Time for a new adventure at GKG — I’ll be starting a series of “cooking with: what to do with fun or random ingredients” posts (New! Fun! Exciting!). I’ve come to love various ingredients that don’t always get the love they deserve (a la brussels sprouts — way more delicious than they seemed when we were kids), ingredients that are way off the beaten path (like flaxseed meal — post pending!), or ingredients I’ve come to regard as staples.
Like this one! Here’s a piece about growing and cooking with fresh herbs. First, I’d like to introduce you to the new additions to my household …
… Basil and Chives! (Ha! Fooled ya. I wish I could say I’ve added a pet to my household … I’m looking into teacup pigs. Y’know, in my dreams, where I live in a children’s book or in Iris’ cottage in “The Holiday”) I’ve been growing them for about 3 weeks, and so far, they’re still alive and ready to roll … into little rolls for chopping. Although …
(The Parsley hasn’t fared as well. Meh. You live, you learn, you overwater slightly, herbs die, we all move on.)
Why use fresh herbs when dried are often easier? Having cooked with and enjoyed both, I can’t say I have a huge preference one way or the other. There are, however, a few times when having fresh herbs in the house is fun, helpful and tasty.
- Adding flavorful garnishes to your dishes – everything just looks prettier with a chiffonade of basil on top.
- Adding a fresh, bright burst of flavor to the last minute of cooking. Fresh herbs are best when added towards the end of a recipe, before they have a chance to go all brown and wilty on you.
- Adding color – a quick gremolata of chopped fresh parsley, lemon zest, salt and pepper brightens up a basic bowl of spaghetti and marinara with color and visual interest.
- Adding specialness (yep, totally a word. Even MS Word didn’t give it a red squiggly line. #winning) – when you’re living on a budget or just learning how to cook, fresh herbs lend your dishes a flair of style and a whiff of the gourmet.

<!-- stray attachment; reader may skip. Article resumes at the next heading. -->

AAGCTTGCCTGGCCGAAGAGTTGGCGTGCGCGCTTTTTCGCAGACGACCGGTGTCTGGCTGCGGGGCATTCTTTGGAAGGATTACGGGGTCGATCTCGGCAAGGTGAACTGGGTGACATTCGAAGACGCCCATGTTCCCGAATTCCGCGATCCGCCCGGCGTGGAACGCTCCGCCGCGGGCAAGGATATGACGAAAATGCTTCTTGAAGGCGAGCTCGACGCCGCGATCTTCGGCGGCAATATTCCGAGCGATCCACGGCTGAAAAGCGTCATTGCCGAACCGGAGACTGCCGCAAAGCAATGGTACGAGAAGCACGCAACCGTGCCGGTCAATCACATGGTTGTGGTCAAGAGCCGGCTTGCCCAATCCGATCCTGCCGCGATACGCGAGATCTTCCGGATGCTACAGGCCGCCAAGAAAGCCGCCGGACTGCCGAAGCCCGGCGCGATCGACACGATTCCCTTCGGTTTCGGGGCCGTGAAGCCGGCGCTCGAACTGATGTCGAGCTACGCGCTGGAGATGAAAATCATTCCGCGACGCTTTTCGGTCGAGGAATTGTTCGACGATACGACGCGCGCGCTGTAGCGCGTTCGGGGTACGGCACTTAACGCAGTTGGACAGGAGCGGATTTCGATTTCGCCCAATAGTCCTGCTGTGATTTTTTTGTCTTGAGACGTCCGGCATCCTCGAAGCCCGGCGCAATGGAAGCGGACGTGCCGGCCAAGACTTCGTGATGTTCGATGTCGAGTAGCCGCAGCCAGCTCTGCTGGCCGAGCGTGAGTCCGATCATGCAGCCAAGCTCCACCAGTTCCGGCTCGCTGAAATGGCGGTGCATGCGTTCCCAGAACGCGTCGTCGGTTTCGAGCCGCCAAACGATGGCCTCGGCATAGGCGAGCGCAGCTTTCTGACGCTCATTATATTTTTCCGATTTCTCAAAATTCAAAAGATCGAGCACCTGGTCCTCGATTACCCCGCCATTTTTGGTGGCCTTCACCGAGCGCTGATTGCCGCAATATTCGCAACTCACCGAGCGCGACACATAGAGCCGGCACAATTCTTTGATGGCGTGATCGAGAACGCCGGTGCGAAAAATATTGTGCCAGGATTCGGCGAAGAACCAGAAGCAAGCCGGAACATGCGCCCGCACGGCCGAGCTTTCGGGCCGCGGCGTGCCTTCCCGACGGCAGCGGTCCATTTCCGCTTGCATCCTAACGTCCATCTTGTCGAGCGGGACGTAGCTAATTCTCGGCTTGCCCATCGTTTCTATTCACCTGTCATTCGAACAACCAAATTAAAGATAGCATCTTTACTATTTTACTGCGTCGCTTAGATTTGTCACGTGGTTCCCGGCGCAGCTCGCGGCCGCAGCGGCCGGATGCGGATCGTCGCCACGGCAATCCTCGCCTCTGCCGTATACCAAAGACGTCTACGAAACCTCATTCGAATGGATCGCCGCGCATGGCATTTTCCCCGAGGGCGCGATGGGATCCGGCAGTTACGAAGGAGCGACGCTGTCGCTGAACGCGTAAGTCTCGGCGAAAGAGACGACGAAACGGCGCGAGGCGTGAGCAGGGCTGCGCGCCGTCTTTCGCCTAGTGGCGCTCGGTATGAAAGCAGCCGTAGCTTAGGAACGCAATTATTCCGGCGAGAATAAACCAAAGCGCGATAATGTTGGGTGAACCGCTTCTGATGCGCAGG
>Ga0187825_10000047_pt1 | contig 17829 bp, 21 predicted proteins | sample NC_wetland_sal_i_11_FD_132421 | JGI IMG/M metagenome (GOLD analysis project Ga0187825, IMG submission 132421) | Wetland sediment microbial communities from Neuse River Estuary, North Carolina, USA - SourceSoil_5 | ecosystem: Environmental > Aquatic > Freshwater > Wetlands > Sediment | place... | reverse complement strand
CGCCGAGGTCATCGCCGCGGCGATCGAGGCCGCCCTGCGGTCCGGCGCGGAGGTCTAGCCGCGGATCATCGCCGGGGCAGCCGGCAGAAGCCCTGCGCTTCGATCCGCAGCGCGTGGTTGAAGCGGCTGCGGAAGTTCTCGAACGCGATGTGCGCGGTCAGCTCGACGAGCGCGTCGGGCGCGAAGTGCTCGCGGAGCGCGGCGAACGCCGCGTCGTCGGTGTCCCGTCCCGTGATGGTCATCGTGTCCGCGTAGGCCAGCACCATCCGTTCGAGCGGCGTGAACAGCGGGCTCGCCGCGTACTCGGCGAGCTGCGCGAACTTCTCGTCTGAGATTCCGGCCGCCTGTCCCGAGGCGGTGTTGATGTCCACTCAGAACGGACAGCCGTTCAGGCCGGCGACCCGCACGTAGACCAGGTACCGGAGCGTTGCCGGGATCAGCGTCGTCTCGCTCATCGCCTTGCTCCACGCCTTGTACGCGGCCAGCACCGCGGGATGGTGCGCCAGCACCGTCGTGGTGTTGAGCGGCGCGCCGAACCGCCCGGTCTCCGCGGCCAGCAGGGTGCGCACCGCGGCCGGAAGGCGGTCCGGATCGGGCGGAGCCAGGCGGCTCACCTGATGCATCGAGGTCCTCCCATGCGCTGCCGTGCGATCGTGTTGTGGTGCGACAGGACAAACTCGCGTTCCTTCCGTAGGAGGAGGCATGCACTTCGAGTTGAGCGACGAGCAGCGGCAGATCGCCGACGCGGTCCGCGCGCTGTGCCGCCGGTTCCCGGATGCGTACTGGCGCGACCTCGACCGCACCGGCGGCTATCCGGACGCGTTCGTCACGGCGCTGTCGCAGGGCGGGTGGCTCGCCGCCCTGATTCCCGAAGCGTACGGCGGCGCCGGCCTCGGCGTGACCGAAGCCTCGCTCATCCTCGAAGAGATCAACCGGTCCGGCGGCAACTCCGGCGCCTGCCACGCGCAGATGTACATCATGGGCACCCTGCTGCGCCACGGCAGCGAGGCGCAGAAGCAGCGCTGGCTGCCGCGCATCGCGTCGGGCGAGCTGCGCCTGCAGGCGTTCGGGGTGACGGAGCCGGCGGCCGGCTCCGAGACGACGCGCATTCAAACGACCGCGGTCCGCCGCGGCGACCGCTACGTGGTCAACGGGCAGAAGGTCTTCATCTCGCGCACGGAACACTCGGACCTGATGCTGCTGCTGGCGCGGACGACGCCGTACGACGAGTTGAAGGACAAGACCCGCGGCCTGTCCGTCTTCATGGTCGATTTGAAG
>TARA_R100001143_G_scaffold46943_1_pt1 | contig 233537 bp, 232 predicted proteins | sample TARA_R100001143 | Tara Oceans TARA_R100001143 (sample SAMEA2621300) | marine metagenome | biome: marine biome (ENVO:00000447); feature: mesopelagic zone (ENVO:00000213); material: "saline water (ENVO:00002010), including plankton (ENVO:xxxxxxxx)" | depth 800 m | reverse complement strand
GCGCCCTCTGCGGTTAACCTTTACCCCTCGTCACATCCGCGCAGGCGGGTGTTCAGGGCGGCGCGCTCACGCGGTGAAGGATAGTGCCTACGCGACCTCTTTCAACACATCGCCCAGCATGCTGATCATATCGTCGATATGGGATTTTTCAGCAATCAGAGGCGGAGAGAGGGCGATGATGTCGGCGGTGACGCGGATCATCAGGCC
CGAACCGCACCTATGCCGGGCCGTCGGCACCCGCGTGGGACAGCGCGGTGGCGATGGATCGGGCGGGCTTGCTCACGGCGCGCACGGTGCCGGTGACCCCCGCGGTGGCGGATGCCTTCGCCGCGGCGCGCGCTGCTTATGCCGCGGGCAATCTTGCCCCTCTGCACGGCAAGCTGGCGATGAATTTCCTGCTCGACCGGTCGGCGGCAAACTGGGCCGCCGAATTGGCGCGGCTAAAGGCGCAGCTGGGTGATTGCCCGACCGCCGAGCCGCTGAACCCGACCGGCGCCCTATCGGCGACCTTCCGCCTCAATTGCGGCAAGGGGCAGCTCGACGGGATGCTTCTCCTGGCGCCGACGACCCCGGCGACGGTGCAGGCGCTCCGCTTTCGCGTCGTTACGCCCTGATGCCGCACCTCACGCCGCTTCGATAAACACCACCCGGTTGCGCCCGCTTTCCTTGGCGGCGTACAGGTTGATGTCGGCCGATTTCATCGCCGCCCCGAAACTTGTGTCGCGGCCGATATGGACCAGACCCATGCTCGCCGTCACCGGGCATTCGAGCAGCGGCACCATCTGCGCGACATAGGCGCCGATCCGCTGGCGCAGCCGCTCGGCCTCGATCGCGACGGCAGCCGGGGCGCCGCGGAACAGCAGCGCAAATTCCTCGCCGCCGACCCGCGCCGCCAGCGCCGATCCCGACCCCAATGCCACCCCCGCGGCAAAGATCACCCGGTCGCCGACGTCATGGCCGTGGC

“But GKG,” you wisely note, “Aren’t fresh herbs absurdly pricey? I could just as easily buy a container of dried oregano that lasts for a full year, and I’d definitely be getting my money’s worth… without the guilt of using 15% of my grocery budget to buy them in those little plastic packs.”
And you’d be right – fresh herbs CAN be expensive … IF you buy those little plastic pre-packaged containers of them. Usually, these packages hang out by the lettuces and greens, looking delicious and flaunting their high prices. Boo.
HOWEVER! There are two ways around this predicament.
- Buy those tubes of pre-chopped fresh herbs, like these from Gourmet Garden. (Pros and cons: green herbs can still lose their flavor, but they apparently freeze really well. Check out the comments in this forum about Gourmet Garden products from TheKitchn for more thoughts.)
- Grow them yourself! Grocery stores or home improvement stores sell herb plants, and they’re easy to grow with sunlight, pots with good drainage, and regular watering. (NOTE: Check out these tips for individual herbs about this – otherwise, you’ll drown your lemon thyme like I did last summer. Tragedy!)
So go forth and multiply … your herb usage! Here are a few of my favorite ways to use the fresh herbs I’ve got growing right now:
- Pesto, pesto, pesto. Fresh basil leaves + pine nuts (or walnuts) + olive oil + parmesan cheese + salt & pepper to taste = instant deliciousness. For tips on proportions (and an actual recipe), check out Alice Currah’s recipe on Savory Sweet Life. Mmm!
- Quick gremolata (see above, or this recipe from the wizards at About.com) using fresh parsley. Lovely topping for tomato-based sauces and pasta, or even roast pork.
- Salad garnish: Chop basil & chives finely; mix with your salad ingredients just before serving.
- Scrambled Eggs: Add fresh chives with salt, pepper and other seasonings to scrambled eggs just before cooking.
- Creamy cheesy mashed potatoes: Add freshly chopped chives to ½ package softened cream cheese (or more, if you’re feeling decadent) and stir into roughly mashed potatoes. Voila: instant holiday side dish classic.
- Add fresh basil leaves to a tomato and mozzarella Panini for caprese salad in a sandwich. Mmm!
Do you guys like using fresh herbs? Do you find it’s easy or difficult to grow them yourself? Are you more “dried herbs” people?